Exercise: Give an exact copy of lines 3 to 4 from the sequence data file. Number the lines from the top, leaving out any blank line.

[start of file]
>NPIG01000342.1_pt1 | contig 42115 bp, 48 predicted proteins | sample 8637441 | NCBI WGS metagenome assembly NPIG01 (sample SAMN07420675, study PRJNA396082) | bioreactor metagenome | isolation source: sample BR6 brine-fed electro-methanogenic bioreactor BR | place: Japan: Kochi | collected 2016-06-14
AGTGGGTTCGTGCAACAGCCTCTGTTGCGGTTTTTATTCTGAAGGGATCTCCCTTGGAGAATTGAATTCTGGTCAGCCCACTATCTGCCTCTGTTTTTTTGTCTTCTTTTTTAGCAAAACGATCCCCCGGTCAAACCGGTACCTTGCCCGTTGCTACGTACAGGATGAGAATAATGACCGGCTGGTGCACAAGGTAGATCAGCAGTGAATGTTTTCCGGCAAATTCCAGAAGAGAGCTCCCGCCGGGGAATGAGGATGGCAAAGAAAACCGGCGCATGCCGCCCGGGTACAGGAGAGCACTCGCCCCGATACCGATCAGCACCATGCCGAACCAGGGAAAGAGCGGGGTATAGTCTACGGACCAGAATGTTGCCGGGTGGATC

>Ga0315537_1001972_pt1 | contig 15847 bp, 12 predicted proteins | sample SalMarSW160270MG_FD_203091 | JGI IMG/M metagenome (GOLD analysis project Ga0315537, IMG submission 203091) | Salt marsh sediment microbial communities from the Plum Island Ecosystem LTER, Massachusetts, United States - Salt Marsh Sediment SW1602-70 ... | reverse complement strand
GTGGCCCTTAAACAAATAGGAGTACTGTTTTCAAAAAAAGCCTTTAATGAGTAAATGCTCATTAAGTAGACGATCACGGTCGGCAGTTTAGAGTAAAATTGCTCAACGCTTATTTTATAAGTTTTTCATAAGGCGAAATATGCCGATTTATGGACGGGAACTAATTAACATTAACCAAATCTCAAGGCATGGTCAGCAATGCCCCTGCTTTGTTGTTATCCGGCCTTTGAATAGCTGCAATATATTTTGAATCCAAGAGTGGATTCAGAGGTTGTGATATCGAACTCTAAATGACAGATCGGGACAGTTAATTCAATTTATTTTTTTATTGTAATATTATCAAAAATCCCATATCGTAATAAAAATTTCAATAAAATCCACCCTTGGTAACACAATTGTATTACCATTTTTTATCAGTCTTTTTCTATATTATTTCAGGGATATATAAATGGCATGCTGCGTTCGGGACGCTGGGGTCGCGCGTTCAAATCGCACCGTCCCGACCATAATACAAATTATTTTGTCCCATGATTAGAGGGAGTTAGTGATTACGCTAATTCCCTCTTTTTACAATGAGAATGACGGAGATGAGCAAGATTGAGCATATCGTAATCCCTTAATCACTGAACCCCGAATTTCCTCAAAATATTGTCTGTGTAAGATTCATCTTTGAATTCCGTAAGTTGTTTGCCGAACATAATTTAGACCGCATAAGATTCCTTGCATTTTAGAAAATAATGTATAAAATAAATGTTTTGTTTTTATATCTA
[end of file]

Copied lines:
>Ga0315537_1001972_pt1 | contig 15847 bp, 12 predicted proteins | sample SalMarSW160270MG_FD_203091 | JGI IMG/M metagenome (GOLD analysis project Ga0315537, IMG submission 203091) | Salt marsh sediment microbial communities from the Plum Island Ecosystem LTER, Massachusetts, United States - Salt Marsh Sediment SW1602-70 ... | reverse complement strand
GTGGCCCTTAAACAAATAGGAGTACTGTTTTCAAAAAAAGCCTTTAATGAGTAAATGCTCATTAAGTAGACGATCACGGTCGGCAGTTTAGAGTAAAATTGCTCAACGCTTATTTTATAAGTTTTTCATAAGGCGAAATATGCCGATTTATGGACGGGAACTAATTAACATTAACCAAATCTCAAGGCATGGTCAGCAATGCCCCTGCTTTGTTGTTATCCGGCCTTTGAATAGCTGCAATATATTTTGAATCCAAGAGTGGATTCAGAGGTTGTGATATCGAACTCTAAATGACAGATCGGGACAGTTAATTCAATTTATTTTTTTATTGTAATATTATCAAAAATCCCATATCGTAATAAAAATTTCAATAAAATCCACCCTTGGTAACACAATTGTATTACCATTTTTTATCAGTCTTTTTCTATATTATTTCAGGGATATATAAATGGCATGCTGCGTTCGGGACGCTGGGGTCGCGCGTTCAAATCGCACCGTCCCGACCATAATACAAATTATTTTGTCCCATGATTAGAGGGAGTTAGTGATTACGCTAATTCCCTCTTTTTACAATGAGAATGACGGAGATGAGCAAGATTGAGCATATCGTAATCCCTTAATCACTGAACCCCGAATTTCCTCAAAATATTGTCTGTGTAAGATTCATCTTTGAATTCCGTAAGTTGTTTGCCGAACATAATTTAGACCGCATAAGATTCCTTGCATTTTAGAAAATAATGTATAAAATAAATGTTTTGTTTTTATATCTA